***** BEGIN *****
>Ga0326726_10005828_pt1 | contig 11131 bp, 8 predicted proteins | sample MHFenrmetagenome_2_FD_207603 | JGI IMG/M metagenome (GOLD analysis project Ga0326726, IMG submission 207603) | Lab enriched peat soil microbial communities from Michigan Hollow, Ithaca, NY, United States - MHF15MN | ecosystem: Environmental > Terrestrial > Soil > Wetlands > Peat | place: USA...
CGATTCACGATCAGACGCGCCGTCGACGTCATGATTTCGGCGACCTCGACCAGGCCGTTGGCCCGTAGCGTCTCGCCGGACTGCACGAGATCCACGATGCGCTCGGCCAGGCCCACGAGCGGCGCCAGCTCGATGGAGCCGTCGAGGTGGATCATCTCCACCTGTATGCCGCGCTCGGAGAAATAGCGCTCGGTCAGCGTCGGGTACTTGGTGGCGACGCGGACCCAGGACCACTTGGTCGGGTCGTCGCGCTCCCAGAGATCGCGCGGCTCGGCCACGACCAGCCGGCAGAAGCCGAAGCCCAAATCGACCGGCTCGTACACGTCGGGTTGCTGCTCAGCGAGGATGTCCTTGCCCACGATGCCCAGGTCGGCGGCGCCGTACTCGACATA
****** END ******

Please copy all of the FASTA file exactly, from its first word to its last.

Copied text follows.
>Ga0326726_10005828_pt1 | contig 11131 bp, 8 predicted proteins | sample MHFenrmetagenome_2_FD_207603 | JGI IMG/M metagenome (GOLD analysis project Ga0326726, IMG submission 207603) | Lab enriched peat soil microbial communities from Michigan Hollow, Ithaca, NY, United States - MHF15MN | ecosystem: Environmental > Terrestrial > Soil > Wetlands > Peat | place: USA...
CGATTCACGATCAGACGCGCCGTCGACGTCATGATTTCGGCGACCTCGACCAGGCCGTTGGCCCGTAGCGTCTCGCCGGACTGCACGAGATCCACGATGCGCTCGGCCAGGCCCACGAGCGGCGCCAGCTCGATGGAGCCGTCGAGGTGGATCATCTCCACCTGTATGCCGCGCTCGGAGAAATAGCGCTCGGTCAGCGTCGGGTACTTGGTGGCGACGCGGACCCAGGACCACTTGGTCGGGTCGTCGCGCTCCCAGAGATCGCGCGGCTCGGCCACGACCAGCCGGCAGAAGCCGAAGCCCAAATCGACCGGCTCGTACACGTCGGGTTGCTGCTCAGCGAGGATGTCCTTGCCCACGATGCCCAGGTCGGCGGCGCCGTACTCGACATA